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What are the issues with mixed swimming, from a tzniut point of view? Does it make a difference if the swimmers are or aren't Jewish? For example, are there issues with me swimming with my wife and a non-Jewish male friend, provided that both me and my wife are modestly dressed? Does it make a difference whether it's a small body of water (swimming pool) or a large one (lake or ocean)?

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Can you elaborate on how your wife would be modestly dressed? Would she be wearing a shvimkleide or similar garment (e.g., en.wikipedia.org/wiki/Burqini)? – Tzvi Jun 3 '11 at 2:05
Yes, something to that extent. A friend makes tzniuah bathing suits for a living. Needless to say, the question is more about swimming than about clothing/dress modesty. That's for another question ;) – Naftuli Tzvi Kay Jun 3 '11 at 16:30

TK, although I cannot definitively answer your questions, I can touch on some of the issues that I have discussed with an authority:

  • "Mixed swimming" is a subset of forbidden relations (abizrayhu d'arayos)- loosely translated as promiscuity. However this would apply only when in the pool in proximity, but not when a male is on one side of a large pool and the female is on the other. I don't know of any distinction between Jewish and not.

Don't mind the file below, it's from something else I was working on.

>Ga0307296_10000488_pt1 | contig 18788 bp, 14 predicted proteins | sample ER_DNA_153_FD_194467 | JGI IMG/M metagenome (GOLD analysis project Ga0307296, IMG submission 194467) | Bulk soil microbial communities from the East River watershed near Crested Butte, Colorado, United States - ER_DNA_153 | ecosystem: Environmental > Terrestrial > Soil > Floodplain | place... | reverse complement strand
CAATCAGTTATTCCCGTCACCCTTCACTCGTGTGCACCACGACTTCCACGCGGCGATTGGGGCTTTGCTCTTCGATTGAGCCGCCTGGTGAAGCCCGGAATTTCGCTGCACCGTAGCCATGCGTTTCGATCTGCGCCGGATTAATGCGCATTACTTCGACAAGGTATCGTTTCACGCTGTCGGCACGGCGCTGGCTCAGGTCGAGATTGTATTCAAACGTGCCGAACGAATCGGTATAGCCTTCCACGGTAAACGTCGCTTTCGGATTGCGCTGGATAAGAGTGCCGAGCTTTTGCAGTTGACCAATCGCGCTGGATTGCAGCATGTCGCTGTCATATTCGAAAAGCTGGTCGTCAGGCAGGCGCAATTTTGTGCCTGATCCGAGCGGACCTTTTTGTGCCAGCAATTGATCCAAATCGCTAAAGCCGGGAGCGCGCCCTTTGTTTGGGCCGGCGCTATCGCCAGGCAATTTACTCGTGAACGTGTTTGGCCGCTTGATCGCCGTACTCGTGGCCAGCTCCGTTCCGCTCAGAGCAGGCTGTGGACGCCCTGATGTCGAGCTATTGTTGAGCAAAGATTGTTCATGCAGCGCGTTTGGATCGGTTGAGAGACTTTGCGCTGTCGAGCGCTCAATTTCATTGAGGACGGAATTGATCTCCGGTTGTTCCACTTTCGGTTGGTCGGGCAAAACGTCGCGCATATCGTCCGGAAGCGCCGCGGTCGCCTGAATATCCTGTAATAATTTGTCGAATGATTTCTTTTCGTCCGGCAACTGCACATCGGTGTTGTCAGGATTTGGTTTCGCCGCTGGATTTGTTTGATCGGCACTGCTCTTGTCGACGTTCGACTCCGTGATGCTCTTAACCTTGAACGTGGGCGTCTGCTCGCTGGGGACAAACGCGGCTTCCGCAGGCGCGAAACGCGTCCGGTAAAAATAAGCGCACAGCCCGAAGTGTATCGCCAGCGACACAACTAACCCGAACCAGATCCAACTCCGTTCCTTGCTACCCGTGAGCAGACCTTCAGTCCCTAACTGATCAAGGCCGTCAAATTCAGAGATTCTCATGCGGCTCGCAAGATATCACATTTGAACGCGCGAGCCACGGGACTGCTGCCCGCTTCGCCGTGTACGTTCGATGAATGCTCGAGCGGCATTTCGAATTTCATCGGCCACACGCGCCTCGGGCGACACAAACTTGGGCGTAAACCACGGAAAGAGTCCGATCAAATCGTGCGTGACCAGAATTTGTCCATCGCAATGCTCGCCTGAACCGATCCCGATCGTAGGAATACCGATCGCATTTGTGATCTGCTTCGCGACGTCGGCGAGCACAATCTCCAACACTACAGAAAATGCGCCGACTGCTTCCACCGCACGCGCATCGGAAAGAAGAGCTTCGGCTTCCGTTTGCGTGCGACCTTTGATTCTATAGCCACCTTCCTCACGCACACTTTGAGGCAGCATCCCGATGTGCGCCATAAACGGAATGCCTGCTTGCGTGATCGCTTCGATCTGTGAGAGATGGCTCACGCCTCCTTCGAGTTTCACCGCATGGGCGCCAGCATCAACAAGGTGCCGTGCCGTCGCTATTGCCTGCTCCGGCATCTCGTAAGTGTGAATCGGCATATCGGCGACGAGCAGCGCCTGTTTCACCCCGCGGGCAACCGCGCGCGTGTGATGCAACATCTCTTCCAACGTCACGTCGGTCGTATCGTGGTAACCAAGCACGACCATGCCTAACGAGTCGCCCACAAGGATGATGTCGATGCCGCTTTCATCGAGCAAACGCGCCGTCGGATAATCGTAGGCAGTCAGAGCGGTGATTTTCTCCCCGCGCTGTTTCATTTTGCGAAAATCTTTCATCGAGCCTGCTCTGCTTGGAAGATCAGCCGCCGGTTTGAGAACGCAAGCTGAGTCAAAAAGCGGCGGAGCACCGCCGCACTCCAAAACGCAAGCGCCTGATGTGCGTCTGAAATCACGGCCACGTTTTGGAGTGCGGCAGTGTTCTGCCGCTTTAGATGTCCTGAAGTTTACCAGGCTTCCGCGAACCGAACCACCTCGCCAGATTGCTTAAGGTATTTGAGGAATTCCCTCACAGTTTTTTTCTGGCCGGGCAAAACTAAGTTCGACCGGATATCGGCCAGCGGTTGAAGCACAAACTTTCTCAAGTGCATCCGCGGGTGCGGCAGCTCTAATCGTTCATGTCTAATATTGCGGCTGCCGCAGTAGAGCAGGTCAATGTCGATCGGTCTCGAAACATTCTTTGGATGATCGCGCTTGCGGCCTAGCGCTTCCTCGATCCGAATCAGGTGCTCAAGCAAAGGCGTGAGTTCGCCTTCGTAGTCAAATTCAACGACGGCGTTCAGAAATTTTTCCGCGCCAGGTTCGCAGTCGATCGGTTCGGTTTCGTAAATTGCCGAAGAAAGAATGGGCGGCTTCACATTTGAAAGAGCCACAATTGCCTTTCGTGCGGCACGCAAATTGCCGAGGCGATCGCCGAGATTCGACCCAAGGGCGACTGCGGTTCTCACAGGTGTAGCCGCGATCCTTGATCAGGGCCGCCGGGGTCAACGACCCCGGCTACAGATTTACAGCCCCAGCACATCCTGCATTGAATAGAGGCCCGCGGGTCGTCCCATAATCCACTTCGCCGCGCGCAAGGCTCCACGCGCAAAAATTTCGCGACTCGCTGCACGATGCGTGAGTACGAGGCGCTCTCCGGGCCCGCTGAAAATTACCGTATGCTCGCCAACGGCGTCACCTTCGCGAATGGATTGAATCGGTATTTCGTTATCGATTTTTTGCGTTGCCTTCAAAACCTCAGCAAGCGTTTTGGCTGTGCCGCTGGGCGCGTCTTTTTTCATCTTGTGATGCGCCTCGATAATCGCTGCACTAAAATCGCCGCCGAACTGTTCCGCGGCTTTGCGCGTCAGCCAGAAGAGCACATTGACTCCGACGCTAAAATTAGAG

• Another issue that would apply at all times is stray thoughts about women. Again, I don't know if it makes a difference if the "thinker" is Jewish. I was once involved with a group who were going for advanced swimming lessons, using a separate part of the pool and where thoughts were less of a problem because of the age of the other females in the pool. I was told that I did not have to protest.

Although you may be thinking at this point that this seems doable, I must bring a 3rd point:

  • Based on the Shulchan Aruch EhE 21, those who are careful about mitzvos avoid mixed social events, especially where the sole purpose of the event is to have a good time together.
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some other issues:A father has a mitzva to teach his children to swim. If the only place he has to do so is a public area where mixed swimming is common there might be more reason to be lenient. – follick Aug 19 '11 at 13:14
Also, I don't know that what a person would see in a non-jewish mixed swimming area these days is all that different from what one would see walking down a public street in, say, Manhattan. – follick Aug 19 '11 at 13:17
Where does the Shulchan Aruch say that those who are careful about mitsvos should avoid mixed social events? – Adam Mosheh May 31 '12 at 22:58
@AdamMosheh, I didn't say he says that. The basis for those who are careful is EhE S. 21 hebrewbooks.org/pdfpager.aspx?req=14398&st=&pgnum=106 – YDK Jun 1 '12 at 18:01
@MosheY: Source is Kidushin 29a: דת"ר האב חייב בבנו למולו ולפדותו וללמדו תורה ולהשיאו אשה וללמדו אומנות וי"א אף להשיטו במים – Danny Schoemann Sep 8 '13 at 9:48

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